Is there a decent set of tunes you could recommend that wouldn't be too expensive? I was looking at Grovers what do you guys think? Something with a high gear ratio would be nice, so I can dial it in perfectly. It's kind of strange, my Gibson Traditional has awesome looking machine heads but the gear ratio seems to be crap, like really low. My acoustic machine heads, as cheap as they, seem to have a much better ratio. I'd be willing to drop... let's $70 (Canadian) max on tuners?
#7
Epiphone is now having its acoustics built, (by all accounts) by Samick in Indonesia.

The EJ-200-SCE has 18:1 Grovers on it, a solid top, stereo electronic and a bunch more. $400.00 USD (I'm not sure if Musician's Friend will ship Epi to Canada or not).

Epiphone's "AJ-220-SCE", is the latest model of your guitar, again a solid top.

Given the frame of mind you're in, my best advice is to go ahead and replace it. It seems you've have good karma with the brand, hence the reason for my two recommendations.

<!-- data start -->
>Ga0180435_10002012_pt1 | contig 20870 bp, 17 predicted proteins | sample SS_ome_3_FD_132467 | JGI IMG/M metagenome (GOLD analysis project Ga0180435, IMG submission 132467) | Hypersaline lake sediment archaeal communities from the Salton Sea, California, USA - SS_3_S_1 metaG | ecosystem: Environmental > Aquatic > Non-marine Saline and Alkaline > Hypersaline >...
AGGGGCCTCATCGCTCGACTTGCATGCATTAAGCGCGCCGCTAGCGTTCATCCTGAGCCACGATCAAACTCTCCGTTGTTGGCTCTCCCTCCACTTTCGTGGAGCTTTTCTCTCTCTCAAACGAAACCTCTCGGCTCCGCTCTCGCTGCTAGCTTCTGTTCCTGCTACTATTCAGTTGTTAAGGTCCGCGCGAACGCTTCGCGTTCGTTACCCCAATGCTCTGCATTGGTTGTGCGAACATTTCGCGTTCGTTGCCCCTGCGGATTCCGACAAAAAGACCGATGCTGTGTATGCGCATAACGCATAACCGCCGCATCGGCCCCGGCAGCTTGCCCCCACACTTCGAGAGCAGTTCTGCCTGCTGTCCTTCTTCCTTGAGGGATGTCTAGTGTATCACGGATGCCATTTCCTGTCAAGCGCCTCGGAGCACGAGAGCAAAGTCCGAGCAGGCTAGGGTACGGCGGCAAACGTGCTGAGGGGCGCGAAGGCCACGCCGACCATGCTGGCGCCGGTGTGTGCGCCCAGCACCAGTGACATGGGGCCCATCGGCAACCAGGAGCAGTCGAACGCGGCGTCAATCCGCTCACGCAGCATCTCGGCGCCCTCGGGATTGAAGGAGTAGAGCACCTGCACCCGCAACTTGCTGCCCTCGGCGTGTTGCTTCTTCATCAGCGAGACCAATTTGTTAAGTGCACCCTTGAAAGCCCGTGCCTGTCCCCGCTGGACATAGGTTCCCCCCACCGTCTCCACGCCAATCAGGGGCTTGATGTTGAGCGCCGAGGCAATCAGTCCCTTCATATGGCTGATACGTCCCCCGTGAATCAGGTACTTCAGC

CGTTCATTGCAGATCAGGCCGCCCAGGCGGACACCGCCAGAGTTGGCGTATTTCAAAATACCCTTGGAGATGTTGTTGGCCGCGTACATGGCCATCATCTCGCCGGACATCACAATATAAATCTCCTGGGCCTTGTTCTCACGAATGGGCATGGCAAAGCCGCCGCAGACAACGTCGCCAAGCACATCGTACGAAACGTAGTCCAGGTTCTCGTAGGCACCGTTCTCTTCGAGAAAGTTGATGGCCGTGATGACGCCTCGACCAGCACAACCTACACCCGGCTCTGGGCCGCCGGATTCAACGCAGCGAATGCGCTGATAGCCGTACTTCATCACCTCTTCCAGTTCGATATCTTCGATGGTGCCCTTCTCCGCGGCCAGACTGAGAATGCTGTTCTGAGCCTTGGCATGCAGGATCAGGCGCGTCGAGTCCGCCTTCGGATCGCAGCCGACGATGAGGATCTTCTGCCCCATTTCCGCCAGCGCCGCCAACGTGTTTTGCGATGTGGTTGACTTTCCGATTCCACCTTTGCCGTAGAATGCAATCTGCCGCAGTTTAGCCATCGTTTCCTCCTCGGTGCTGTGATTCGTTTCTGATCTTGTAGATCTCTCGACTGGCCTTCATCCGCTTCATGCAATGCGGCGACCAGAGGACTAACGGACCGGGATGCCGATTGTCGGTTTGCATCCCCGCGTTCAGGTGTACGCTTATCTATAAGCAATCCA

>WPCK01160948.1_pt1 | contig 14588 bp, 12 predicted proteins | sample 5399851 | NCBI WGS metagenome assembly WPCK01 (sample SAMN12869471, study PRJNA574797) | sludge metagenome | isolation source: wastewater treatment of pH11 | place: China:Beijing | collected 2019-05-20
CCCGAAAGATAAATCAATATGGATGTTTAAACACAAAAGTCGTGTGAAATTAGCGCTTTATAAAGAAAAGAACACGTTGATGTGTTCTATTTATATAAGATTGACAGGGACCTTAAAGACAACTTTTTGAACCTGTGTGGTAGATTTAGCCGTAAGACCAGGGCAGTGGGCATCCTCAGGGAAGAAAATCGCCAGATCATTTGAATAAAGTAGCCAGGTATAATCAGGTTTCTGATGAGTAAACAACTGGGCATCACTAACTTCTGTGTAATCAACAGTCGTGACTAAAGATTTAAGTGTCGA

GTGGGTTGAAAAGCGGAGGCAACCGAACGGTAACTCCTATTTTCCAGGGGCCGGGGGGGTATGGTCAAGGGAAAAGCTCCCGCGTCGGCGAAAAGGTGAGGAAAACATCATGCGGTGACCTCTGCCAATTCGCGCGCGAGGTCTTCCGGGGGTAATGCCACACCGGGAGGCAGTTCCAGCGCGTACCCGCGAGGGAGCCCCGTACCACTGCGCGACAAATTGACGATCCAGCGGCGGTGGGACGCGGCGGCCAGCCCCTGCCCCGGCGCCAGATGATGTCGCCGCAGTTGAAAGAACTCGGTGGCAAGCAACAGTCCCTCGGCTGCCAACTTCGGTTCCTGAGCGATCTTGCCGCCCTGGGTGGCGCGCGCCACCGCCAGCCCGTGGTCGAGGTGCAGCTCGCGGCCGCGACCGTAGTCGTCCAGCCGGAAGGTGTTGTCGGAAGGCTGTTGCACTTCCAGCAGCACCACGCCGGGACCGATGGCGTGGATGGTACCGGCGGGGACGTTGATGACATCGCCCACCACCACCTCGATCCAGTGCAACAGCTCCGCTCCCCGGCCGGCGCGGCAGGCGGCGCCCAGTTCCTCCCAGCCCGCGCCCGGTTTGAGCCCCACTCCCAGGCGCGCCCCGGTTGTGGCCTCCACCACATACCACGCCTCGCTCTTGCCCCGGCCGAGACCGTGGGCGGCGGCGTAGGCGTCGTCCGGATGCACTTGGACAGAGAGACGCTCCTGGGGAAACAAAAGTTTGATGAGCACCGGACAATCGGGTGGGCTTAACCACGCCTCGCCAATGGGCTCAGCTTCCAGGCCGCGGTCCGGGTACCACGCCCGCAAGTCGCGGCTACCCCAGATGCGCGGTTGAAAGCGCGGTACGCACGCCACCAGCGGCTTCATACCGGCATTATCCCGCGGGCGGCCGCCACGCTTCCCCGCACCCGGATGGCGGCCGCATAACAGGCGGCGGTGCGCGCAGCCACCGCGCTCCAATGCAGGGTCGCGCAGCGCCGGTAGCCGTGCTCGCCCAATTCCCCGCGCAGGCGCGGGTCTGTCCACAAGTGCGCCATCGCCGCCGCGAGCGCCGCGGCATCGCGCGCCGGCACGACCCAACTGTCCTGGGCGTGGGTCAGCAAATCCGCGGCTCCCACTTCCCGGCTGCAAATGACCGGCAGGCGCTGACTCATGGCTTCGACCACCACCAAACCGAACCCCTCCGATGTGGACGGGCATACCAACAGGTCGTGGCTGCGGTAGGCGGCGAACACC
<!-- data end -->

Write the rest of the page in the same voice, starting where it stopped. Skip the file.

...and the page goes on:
Make your 200 a side project to be completed, time indeterminate....
#8
Captain, thanks for the recommendation. I'm not sure how old it is though, is it possible that mine was built somewhere else? The serial number says: AJ-220-SCE NA, I bought it about 7 years ago. Still not worth paying to upgrade it?
#9
Here's the brand new equivalent model: http://www.musiciansfriend.com/epiphone-aj-220sce-acoustic-electric-guitar/423940000015000?cntry=us&source=3WWRWXGP&gclid=CjwKEAjwxruuBRC9lLGslqjs-HISJAAkq21sUMbSpsGiLL6b5D6VJHWkCzk0c2xrwJLFE2ejLsneAhoCyAzw_wcB&kwid=productads-plaid^57301888867-sku^423940000015000@ADL4MF-adType^PLA-device^c-adid^53736456387